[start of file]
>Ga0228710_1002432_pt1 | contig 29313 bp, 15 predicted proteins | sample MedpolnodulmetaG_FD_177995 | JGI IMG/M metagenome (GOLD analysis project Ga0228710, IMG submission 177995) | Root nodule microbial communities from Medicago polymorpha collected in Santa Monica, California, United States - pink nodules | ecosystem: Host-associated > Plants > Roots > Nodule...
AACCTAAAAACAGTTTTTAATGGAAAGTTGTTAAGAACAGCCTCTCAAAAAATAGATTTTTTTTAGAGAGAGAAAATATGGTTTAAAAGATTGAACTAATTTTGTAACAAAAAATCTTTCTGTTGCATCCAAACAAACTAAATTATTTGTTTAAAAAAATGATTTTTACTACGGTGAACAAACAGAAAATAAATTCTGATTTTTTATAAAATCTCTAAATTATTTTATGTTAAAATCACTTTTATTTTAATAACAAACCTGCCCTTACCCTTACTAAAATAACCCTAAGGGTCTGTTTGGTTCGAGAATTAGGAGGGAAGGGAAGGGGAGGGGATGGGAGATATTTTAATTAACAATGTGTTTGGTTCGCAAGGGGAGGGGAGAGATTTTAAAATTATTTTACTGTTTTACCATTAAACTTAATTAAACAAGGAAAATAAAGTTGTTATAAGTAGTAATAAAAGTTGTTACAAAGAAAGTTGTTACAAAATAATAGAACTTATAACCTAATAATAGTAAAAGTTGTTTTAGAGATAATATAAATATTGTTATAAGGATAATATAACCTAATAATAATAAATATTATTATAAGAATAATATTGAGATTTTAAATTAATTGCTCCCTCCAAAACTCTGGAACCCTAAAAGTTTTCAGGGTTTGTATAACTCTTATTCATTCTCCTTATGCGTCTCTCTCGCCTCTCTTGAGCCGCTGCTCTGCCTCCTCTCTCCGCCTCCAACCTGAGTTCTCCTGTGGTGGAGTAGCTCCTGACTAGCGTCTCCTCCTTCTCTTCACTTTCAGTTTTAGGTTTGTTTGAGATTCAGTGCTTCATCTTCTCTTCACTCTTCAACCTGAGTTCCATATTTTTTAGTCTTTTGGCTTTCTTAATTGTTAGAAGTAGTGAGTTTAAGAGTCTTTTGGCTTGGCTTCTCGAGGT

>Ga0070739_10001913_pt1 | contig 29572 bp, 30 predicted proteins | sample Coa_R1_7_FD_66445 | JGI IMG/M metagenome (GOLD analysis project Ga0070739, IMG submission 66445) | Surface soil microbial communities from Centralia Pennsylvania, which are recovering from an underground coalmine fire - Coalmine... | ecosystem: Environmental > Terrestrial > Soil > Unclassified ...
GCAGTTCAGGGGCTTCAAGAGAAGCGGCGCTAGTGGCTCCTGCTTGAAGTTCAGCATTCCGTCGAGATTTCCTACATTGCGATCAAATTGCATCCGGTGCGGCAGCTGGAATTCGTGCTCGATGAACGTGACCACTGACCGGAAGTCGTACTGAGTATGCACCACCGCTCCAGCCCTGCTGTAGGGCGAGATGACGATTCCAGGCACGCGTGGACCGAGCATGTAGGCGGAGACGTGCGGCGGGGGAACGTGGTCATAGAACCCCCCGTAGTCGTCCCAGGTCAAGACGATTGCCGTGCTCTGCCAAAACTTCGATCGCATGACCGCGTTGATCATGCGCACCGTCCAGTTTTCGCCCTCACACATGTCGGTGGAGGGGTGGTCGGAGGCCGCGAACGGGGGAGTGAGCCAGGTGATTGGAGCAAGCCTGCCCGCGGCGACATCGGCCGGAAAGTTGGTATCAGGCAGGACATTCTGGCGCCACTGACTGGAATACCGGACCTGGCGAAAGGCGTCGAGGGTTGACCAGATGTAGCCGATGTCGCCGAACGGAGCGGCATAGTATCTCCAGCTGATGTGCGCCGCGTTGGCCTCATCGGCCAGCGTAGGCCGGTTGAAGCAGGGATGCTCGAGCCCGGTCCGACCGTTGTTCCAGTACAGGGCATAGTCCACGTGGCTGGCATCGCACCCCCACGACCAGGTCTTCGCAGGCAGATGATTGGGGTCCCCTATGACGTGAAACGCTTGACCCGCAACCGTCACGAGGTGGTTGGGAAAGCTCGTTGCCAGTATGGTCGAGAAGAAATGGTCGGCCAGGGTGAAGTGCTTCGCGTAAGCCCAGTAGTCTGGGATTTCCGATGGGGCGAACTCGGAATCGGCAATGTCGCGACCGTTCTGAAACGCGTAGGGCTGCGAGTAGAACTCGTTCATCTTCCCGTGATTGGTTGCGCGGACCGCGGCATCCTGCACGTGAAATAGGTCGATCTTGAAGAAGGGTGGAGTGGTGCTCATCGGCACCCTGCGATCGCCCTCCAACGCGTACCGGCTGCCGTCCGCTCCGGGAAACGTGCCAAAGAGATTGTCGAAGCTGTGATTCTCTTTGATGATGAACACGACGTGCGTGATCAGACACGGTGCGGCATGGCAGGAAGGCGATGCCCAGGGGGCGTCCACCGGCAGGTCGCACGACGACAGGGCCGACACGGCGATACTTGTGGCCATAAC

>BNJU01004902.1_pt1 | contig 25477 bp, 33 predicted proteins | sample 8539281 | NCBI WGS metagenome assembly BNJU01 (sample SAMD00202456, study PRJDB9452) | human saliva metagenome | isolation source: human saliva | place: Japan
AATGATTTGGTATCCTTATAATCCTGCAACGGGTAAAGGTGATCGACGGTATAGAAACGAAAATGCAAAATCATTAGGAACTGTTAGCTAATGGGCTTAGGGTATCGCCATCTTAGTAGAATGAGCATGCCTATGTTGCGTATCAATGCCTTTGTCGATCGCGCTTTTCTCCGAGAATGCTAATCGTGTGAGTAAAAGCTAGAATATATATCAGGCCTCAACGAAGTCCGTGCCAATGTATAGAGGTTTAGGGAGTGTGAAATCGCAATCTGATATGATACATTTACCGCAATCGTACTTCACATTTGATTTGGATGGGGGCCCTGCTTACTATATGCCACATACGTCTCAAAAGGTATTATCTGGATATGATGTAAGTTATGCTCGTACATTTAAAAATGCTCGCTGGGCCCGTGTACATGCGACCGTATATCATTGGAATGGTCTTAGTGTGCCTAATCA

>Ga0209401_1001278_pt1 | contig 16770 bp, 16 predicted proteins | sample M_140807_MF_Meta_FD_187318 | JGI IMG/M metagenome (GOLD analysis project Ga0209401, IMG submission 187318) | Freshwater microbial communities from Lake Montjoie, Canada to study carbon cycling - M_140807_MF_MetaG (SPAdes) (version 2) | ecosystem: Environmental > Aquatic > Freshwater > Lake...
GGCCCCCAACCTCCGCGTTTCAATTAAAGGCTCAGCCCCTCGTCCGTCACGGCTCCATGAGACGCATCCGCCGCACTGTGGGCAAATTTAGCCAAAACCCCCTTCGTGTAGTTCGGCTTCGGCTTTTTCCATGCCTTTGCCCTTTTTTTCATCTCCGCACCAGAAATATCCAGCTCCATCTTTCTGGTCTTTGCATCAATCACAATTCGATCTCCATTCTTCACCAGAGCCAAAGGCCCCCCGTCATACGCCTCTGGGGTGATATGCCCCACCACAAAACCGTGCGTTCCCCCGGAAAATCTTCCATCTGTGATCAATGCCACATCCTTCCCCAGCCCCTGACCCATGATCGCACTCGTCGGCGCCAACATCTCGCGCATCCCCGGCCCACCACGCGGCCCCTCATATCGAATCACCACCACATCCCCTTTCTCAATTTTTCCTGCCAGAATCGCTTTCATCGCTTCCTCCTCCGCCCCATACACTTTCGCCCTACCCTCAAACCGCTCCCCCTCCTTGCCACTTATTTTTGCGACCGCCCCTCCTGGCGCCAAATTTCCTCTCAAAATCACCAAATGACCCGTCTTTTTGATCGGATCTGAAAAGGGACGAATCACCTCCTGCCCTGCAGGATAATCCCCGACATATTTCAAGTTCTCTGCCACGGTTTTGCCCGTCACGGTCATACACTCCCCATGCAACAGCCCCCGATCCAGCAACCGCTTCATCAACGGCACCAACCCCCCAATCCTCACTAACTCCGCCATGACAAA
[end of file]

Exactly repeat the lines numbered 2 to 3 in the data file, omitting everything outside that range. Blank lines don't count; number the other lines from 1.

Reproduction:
AACCTAAAAACAGTTTTTAATGGAAAGTTGTTAAGAACAGCCTCTCAAAAAATAGATTTTTTTTAGAGAGAGAAAATATGGTTTAAAAGATTGAACTAATTTTGTAACAAAAAATCTTTCTGTTGCATCCAAACAAACTAAATTATTTGTTTAAAAAAATGATTTTTACTACGGTGAACAAACAGAAAATAAATTCTGATTTTTTATAAAATCTCTAAATTATTTTATGTTAAAATCACTTTTATTTTAATAACAAACCTGCCCTTACCCTTACTAAAATAACCCTAAGGGTCTGTTTGGTTCGAGAATTAGGAGGGAAGGGAAGGGGAGGGGATGGGAGATATTTTAATTAACAATGTGTTTGGTTCGCAAGGGGAGGGGAGAGATTTTAAAATTATTTTACTGTTTTACCATTAAACTTAATTAAACAAGGAAAATAAAGTTGTTATAAGTAGTAATAAAAGTTGTTACAAAGAAAGTTGTTACAAAATAATAGAACTTATAACCTAATAATAGTAAAAGTTGTTTTAGAGATAATATAAATATTGTTATAAGGATAATATAACCTAATAATAATAAATATTATTATAAGAATAATATTGAGATTTTAAATTAATTGCTCCCTCCAAAACTCTGGAACCCTAAAAGTTTTCAGGGTTTGTATAACTCTTATTCATTCTCCTTATGCGTCTCTCTCGCCTCTCTTGAGCCGCTGCTCTGCCTCCTCTCTCCGCCTCCAACCTGAGTTCTCCTGTGGTGGAGTAGCTCCTGACTAGCGTCTCCTCCTTCTCTTCACTTTCAGTTTTAGGTTTGTTTGAGATTCAGTGCTTCATCTTCTCTTCACTCTTCAACCTGAGTTCCATATTTTTTAGTCTTTTGGCTTTCTTAATTGTTAGAAGTAGTGAGTTTAAGAGTCTTTTGGCTTGGCTTCTCGAGGT

>Ga0070739_10001913_pt1 | contig 29572 bp, 30 predicted proteins | sample Coa_R1_7_FD_66445 | JGI IMG/M metagenome (GOLD analysis project Ga0070739, IMG submission 66445) | Surface soil microbial communities from Centralia Pennsylvania, which are recovering from an underground coalmine fire - Coalmine... | ecosystem: Environmental > Terrestrial > Soil > Unclassified ...